Friday, December 19, 2008
I'm doing better at sleeping. The turning from back to side is easier as the neck seems to gain strength and I'm less cautious about moving about. I spent all day Thursday in my pajamas. A few hours up and then back to bed. Tuesday and Wednesday were similar but with less frequency. Thursday I think I must have gone back to bed four times.
When I looked at the incision yesterday it actually looked worse. The bruising is turning lovely shades of purple and yellow.
I would love to go for a walk and get the blood moving and stretch a bit, but the chances of slipping on the ice and wrecking havoc on recent spinal work is too much.
I have my first follow-up appointment with the neurosurgeon next Friday, the day after Christmas.
Wednesday, December 17, 2008
ACDF stands for Anterior Cervical Discectomy and Fusion. "Anterior" means working on the backbone from the front of the patient. The spinal cord is behind the backbone and discs and so would be in the way working from the back. Also the back part of the vertebrae is where all the tendons and muscles attach. The surgeon said the disc was not just bulging but had ruptured. I still can't recall any traumatic event that caused it, just little things over time.
The incision. No stitches with thread nowadays, these are called "steri-strips", kinda duct tape for surgeons. I don't know why I was expecting the incision to be vertical. I haven't asked the surgeon if muscles were cut or not. When lying down I'm so cautious that I'm very paranoid about lifting my head. I usually place a hand behind my head for support to get up or turn from my side to back.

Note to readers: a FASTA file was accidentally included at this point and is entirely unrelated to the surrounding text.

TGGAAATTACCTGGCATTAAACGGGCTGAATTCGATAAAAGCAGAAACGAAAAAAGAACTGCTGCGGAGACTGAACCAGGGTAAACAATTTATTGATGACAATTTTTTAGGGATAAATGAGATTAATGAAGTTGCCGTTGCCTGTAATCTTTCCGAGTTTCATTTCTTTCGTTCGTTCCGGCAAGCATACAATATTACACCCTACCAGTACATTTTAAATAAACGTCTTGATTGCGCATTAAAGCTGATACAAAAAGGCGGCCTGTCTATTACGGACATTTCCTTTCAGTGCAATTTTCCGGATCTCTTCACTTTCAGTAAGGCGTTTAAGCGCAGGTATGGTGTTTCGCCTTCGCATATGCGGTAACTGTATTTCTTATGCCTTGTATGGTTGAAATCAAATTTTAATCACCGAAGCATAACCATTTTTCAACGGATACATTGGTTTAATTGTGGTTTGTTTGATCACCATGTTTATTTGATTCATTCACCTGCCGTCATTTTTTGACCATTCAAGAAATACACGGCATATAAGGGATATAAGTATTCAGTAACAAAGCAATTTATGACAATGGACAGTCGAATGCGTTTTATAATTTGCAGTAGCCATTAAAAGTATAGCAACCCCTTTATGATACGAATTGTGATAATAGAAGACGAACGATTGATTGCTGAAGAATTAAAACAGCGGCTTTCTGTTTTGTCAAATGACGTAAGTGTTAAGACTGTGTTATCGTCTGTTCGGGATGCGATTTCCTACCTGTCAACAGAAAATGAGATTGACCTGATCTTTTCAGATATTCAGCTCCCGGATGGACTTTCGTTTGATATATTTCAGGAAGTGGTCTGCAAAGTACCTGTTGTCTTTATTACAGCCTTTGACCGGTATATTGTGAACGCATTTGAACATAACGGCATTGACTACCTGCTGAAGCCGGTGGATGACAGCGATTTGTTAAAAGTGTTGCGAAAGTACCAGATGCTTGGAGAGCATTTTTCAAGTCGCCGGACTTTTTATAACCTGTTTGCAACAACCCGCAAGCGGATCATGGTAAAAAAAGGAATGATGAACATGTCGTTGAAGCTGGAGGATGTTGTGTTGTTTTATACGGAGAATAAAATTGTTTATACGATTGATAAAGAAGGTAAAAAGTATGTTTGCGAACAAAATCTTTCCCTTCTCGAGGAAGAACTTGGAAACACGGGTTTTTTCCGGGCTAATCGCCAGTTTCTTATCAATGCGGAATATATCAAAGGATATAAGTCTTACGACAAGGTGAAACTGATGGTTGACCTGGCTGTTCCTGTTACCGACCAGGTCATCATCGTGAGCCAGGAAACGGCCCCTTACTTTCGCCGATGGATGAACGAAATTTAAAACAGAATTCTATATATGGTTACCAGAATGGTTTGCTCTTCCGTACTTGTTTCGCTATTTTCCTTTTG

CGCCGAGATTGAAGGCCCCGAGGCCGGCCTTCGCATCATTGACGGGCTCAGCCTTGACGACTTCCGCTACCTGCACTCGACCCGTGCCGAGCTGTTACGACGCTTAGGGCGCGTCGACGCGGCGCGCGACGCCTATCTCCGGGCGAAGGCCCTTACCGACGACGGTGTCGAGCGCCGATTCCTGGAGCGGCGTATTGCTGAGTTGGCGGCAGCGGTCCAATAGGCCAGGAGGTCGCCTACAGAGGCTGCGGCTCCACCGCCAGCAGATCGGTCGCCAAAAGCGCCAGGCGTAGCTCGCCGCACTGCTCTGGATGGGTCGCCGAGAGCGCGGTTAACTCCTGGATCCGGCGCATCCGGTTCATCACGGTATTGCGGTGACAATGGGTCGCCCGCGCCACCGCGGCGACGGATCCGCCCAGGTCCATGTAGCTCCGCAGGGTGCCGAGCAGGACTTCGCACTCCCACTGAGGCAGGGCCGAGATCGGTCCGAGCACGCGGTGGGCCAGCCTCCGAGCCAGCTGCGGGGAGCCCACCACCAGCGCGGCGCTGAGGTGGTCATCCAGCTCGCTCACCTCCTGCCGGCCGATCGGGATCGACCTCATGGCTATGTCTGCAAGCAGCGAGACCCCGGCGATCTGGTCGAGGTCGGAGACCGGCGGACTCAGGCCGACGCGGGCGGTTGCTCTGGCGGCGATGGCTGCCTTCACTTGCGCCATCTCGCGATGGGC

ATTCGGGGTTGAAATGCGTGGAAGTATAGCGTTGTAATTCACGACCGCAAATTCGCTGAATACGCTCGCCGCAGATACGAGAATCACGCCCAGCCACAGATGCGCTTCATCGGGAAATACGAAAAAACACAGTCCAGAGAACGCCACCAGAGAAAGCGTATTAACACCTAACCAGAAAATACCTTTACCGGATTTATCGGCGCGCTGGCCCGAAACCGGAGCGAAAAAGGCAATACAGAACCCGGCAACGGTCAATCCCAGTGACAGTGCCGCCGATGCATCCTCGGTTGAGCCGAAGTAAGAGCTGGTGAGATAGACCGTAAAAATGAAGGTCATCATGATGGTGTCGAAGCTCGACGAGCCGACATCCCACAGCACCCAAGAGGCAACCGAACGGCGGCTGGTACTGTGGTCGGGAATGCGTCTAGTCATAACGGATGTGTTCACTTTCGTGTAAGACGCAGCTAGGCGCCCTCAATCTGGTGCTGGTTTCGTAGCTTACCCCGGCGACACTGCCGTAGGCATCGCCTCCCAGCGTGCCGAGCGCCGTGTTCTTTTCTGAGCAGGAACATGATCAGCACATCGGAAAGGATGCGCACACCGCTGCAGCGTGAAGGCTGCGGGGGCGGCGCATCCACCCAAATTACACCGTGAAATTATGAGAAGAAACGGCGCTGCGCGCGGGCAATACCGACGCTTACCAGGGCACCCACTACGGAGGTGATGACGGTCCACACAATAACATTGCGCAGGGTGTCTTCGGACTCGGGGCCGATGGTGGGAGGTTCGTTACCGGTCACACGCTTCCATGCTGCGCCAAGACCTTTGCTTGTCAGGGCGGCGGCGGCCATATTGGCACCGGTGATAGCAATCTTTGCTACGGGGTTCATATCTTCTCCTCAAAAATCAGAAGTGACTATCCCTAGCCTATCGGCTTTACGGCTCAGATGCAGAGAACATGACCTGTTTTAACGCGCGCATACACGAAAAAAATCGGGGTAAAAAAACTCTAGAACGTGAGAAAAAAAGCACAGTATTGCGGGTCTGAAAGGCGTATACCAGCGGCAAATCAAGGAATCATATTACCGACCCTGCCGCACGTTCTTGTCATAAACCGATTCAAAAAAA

Tuesday, December 9, 2008
The pain med narcotics have a side effect of constipation, that situation feels better this morning but is not completely unblocked or gone.
The irritable/painful bowels was only a brief flair up and was healed by sunday morning.
The acid reflux / stomach ulcer flair up of late sunday and monday is better this morning.
The back situation has changed over the last week and a half. I no longer have the extremely painful muscle spasm/knots, but still have some minor pains. The neurosurgeon prescribed Norco as a pain med. Norco is a version of vicodin, so this is a step down from the percocet I was taking, but since the muscle knots are mostly gone it's enough. Whether the decrease is due to some recovery of the bulging disc or that the nerve damage is going beyond that I can't say. I've had an increase is muscle tremor in the arms.
I had Flu like symptoms most of the weekend. Periods of clammy sweatings and episodes of teeth chattering, body shaking chills. Whether it was the flu or nerve related I don't know. This morning I've only had very minor signs of these.
Considering everything, I actually feel pretty good this morning. If I can actually get something accomplished at work I would feel really good.
Saturday, December 6, 2008
On a positive note, the back and shoulder are actually feeling fairly reasonable. The MRI doesn't lie and I'll still go through with the surgery. I've been using a tempurpedic neck-roll pillow I had in the closet. A few weeks ago it actually brought on more pain, but now it seems to be helping.
I was taking Prilosec (acid reducer for my now cured ulcer), Percocet (narcotic pain killer, a step above vicodin) and occasional Unisom (sleeping pill because narcotics lead to insomnia). I was also taking the unisom to help with my anxiety level of laying in bed thinking the worst. I still take the prilosec because all the drugs along with the pain and anxiety can be harsh on the tummy.